Admission prices, which average out at €10.50 (US$14.30), have not been an issue either. Flebbe points out special pricing for children and students ranging from €6.50 to €8 (US$8.90). Even the top tier of €15.50 for a 3D film at regular length seems “reasonable in view of all the added amenities that multiplexes do not have.”

Just as Flebbe changed the way the industry looked at U.S.-style multiplexes when he launched CinemaxX, he is hoping to become part of another game-changer. “I believe that the new Zoo Palast will be the beginning of something new across Germany. My colleagues in exhibition realize how important it is to not just cater to the 15 to 25-year-old crowds. Many realize that giant bags of popcorn and equally big nacho trays, with cellphone conversations happening during the show, are not the future of moviegoing.” For Flebbe, the return to Kinokultur or cinema culture means making the experience a worthwhile one. This is not about “making something more expensive, which many are doing, but bringing more value to the experience. Right now, people are saying that numbers will not add up for all that we offer at the Zoo Palast. My only response to that is: It is adding up quite nicely. It is a matter of principle and doing something thoroughly. If you take one auditorium in a multiplex and make it beautiful, you are not initiating change.” With the Zoo Palast and his Astor Film Lounges, however, Flebbe remains “convinced that what we have done here will be influencing many future renovation and building projects throughout Germany.”

Tech Partners


Kino 1: Dolby Atmos, CP 850 Processor, Christie Duo projector
Kino 2–5: Dolby 7.1, Christie projectors
Clubkino A & Clubkino B: Dolby 7.1, NEC NC 900 projectors

Arts Alliance Media’s Screenwriter TMS was installed on all seven screens at the Zoo Palast and is connected with its sister theatre, the Astor Film Lounge.

Projection technology/installation: CineProject, Germany
Seats: Skeie, Sandnes (Norway)
Ticketing: Compeso, Munich
Lighting: Freilicht, Berlin
Architects: Maske & Suhren, Berlin
Consulting: Paul Heinen, Hamburg


Architektur, atmosphere und service: New Zoo Palast brings grand cinema to Berlin

Feb 19, 2014

-By Andreas Fuchs


filmjournal/photos/stylus/1394648-Zoo_Palast_Feature_Md.jpg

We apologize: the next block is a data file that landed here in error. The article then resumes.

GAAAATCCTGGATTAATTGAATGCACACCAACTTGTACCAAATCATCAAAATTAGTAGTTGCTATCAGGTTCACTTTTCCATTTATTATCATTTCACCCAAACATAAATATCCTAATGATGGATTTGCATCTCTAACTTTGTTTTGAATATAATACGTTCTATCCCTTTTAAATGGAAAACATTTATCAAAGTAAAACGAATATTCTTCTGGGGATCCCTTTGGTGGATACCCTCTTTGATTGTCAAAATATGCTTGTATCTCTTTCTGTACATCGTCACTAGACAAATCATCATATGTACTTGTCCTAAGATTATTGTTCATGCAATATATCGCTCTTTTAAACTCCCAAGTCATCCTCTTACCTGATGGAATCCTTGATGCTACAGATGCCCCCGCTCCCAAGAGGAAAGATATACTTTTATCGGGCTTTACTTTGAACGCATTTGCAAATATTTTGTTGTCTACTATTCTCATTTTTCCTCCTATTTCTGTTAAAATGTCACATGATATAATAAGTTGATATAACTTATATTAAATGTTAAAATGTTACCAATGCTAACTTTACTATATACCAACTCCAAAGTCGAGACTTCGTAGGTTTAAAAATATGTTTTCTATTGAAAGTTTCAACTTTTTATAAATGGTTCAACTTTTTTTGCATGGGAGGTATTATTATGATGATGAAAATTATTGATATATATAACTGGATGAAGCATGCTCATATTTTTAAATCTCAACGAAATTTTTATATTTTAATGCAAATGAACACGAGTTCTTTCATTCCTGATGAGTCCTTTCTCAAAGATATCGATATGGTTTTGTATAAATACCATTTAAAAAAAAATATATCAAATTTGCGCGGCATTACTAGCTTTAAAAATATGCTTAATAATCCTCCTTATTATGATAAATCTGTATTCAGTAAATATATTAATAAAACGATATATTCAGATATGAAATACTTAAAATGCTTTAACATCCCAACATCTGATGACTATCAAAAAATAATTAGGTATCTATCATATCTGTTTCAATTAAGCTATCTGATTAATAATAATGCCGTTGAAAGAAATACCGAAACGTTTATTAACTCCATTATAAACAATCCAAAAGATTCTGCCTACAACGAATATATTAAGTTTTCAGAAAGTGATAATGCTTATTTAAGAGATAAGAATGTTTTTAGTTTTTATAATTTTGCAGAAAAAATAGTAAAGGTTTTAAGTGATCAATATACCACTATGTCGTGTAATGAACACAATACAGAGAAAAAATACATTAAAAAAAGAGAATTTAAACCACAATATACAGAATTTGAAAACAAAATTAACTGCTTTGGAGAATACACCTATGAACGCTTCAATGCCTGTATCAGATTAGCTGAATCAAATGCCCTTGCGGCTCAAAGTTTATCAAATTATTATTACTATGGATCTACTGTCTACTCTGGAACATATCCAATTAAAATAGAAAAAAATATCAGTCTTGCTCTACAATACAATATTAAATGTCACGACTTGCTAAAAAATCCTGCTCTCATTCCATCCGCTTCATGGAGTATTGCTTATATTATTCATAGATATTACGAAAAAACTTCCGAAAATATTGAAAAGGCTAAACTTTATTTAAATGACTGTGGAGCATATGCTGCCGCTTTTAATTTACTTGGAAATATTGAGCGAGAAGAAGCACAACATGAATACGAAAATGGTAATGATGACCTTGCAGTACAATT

“We were dealing with a lot of work, but I believe it was well worth it,” says Hans-Joachim Flebbe, managing director of Premium Entertainment GmbH, the tenacious developer and operator of the all-new and all-wonderful Zoo Palast. “Looking at the result after more than three years is a wonderful feeling. I am so very proud… It’s a dream come true.” And that’s true not only for the man behind Germany’s “CinemaxX” multiplex and “Astor Film Lounge” revolutions, but also for the city and moviegoers of Berlin.

Back in 1957, the Zoo Palast was built with two auditoriums, piggybacking one on top of the other. Ever the wordsmiths, Berliners immediately coined the phrase “Bikino,” following up on the nickname of “Bikini” which they had created for the entire surrounding development that would become representative of the new Berlin City West. Although the cinema grew to nine screens over the years, last operating under the UCI Kinowelt banner (1994-2010), the original building was never altered.

Since opening with Die Zürcher Verlobung—leading actress Liselotte Pulver, famous internationally for her table-top dance in Billy Wilder’s One, Two, Three, stepped onstage again for the festive reopening—Zoo Palast has always been a much-loved venue for movies big and small, film premieres and competition screenings of the Internationale Filmfestspiele. Across the industry in Germany and internationally, the return of this landmark Kino has been watched with eager anticipation. On a personal note as well, this author who worked there a few years back in the day couldn’t wait to share all the good news with our readers.

Even before Berlinale chief Dieter Kosslick happily returned for key screenings and the European Film Market in February, the new Zoo Palast hosted the territory premiere of Das unglaubliche Leben des Walter Mitty, amongst others. “Joel Silver asked to see all the auditoriums,” Flebbe relays about the visit. “And, just like Ben Stiller, he so enjoyed our water fountain in the main house. They just couldn’t believe it; they thought we were projecting something onto the curtain until our dancer came out to do some more Singin’ in the Rain.

“After so many years in exhibition, it is such a wonderful opportunity to revive the Zoo Palast,” he continues with audible pride in his voice. “But it was also a lot of hard work.” Calling the endeavor “as creative as it was challenging” because of its landmark protection status, Flebbe often found his ideas and plans for the Zoo Palast stuck in the middle: between the desire and need to maintain what makes the building unique and so charmingly elegant on one side, and the goal of bringing in the latest and greatest in technology and amenities on the other. One plan that was not approved was adding a canopy to keep moviegoers out of the weather in front of the traditional box office that, truth be told, had always been too small. “Thankfully, acceptance of online and print-at-home ticketing made sure that my worst fears did not materialize.” Flebbe says close to 40% of ticketing is being covered in advance.